The unit brings two DDR3L-1600 chips with 512 MiB capacity each, model Kingston D2516EC4BXGGB, which work as data buffer.
The NAND flash memory chips are from Toshiba, model TH58TEG9DDKBA8H.
[nextpage title=”The HyperX Savage 480 GiB”]
The HyperX Savage 480 GiB also comes in a small box, shown in Figure 10. Besides the SSD itself, there is also an adapter to install the unit on a 3.5-inch bay and a frame to fit the drive in laptops that require a 9.5 mm thick drive, as this unit is only 7 mm thick. The Savage also comes with a case sticker and a serial code to redeem the Acronis True Image HD software.
The HyperX Savage comes in a metal casing. On the bottom cover, there is a sticker with the information about the unit, as seen in Figure 12.
Opening the drive, you see the printed circuit board. On the component side, you will find the controller chip, one DDR3 memory chip that works as a buffer, and eight flash memory chips.
[nextpage title=”The HyperX Savage 480 GiB – Internal components”]
On the solder side, there are another eight flash memory chips.
The controller used by the HyperX Savage 480 GiB is the Phison PS3110-S10.
There is a DDR3L-1600 512 MiB memory chip from Nanya, model NT5CC256M16CP-DI, which works as a data buffer.
The NAND flash memory chips are Kingston FQ32B08UCT1-C0 parts.
[nextpage title=”How We Tested”]
During our testing procedures, we used the configuration listed below. The only variable component between each benchmarking session was the SSD being tested.
The HyperX Predator was installed at a PCI Express 3.0 x16 slots using the adapter card, while the HyperX Savage was connected to a SATA-600 port.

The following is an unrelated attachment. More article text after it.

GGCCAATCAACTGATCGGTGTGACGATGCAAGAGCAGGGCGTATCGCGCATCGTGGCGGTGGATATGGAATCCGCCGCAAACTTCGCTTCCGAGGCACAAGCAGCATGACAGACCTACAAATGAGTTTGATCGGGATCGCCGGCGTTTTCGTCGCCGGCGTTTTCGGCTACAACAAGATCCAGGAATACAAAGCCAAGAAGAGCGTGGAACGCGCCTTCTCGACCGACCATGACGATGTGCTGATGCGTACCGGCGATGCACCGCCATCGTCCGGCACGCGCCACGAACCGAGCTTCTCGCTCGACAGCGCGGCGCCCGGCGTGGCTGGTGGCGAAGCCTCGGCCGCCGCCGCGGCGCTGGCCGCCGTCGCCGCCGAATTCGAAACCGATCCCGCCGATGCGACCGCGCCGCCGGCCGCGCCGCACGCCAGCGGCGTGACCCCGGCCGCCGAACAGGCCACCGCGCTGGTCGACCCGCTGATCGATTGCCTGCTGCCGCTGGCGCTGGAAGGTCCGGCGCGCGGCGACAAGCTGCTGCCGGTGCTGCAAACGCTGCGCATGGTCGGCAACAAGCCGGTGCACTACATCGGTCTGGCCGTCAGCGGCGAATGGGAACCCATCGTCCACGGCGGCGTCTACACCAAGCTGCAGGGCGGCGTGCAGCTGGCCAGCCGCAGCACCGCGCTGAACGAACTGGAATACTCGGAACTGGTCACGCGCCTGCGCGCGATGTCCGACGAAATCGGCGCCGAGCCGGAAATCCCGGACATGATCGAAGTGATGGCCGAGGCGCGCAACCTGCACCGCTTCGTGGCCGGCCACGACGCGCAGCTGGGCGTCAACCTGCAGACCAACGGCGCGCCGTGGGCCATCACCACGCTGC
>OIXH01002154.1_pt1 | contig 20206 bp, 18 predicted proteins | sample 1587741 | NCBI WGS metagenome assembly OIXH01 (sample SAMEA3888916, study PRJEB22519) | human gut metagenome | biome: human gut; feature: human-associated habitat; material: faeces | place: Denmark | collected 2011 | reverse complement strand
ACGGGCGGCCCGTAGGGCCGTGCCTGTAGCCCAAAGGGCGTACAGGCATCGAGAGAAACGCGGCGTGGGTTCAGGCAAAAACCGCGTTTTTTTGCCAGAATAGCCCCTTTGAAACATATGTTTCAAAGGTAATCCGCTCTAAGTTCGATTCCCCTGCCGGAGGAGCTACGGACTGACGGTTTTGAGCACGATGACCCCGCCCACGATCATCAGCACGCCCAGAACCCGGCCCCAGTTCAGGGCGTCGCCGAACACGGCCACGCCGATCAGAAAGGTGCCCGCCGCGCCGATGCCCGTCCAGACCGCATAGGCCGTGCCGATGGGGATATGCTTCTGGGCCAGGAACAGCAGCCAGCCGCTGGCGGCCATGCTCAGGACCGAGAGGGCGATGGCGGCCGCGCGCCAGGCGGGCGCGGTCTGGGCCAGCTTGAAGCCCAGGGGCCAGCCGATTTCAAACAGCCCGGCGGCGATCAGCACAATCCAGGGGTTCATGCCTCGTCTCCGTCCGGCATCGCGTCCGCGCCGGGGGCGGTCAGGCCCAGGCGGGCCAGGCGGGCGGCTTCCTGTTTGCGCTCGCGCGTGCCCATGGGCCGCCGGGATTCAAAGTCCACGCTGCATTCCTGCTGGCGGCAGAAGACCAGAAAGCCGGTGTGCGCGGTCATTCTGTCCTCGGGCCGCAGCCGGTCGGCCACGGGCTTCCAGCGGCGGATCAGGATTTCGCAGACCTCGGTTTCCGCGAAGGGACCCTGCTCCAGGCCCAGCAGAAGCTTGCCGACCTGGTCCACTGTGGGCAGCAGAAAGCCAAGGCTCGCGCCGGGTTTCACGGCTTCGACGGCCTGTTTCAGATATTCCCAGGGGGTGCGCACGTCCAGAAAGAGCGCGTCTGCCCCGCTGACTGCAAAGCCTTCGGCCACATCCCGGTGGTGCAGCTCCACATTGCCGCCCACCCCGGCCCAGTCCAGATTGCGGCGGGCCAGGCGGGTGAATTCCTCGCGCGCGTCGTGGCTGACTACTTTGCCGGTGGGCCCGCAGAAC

- Processor: Core i7-5960X @ 3.5 GHz
- Motherboard: ASRock Fatal1ty X99M Killer
- Memory: 16 GiB DDR4-2400/PC4-19200, four G.Skill F4-2400C15Q-16GRR 4 GiB modules
- Boot drive: Kingston M.2 SM2280S3 de 120 GiB
- Video display: Samsung U28D590D
- Power Supply: Corsair CX750
- Case: NZXT Phantom 530
- Operating System: Windows 7 Home Basic 64-bit using NTFS File System
We adopted a 3% error margin in our tests, meaning performance differences of less than 3% can not be considered meaningful. Therefore, when the performance difference between two products is less than 3%, we consider them to have similar performance.
[nextpage title=”Compressible Data Test”]
As mentioned in the previous page, me measured the performance of each drive using the CrystalDiskMark 4 program. In this version, the software performs sequential and random reading and writing with 4 kiB blocks, first with a queue depth (QD) of 32, and then with a QD of one. So, it does not only test the performance with a single task, but also the performance with simultaneou read and write requisition, mimicking a scenario such as the one found in database servers.
Also keep in mind that CrystalDiskMark 4 uses a different measuring methodology from CrystalDiskMark version 3, so data obtained with different versions are not comparable.
First, we ran CrystalDiskMark in “All 0x00 Fill mode”, where the data writen on the drive are only zeros, in order to measure the SSD performance with compressible data.
On the sequential read test with a queue depth of 32, the Predator was 178% faster than the HyperX Savage.
On the sequential write test with a queue depth of 32, the Predator was 89% faster than the Savage.
On the random reading test with 4 kiB blocks and QD 32, the HyperX Predator was 38% faster than the Savage.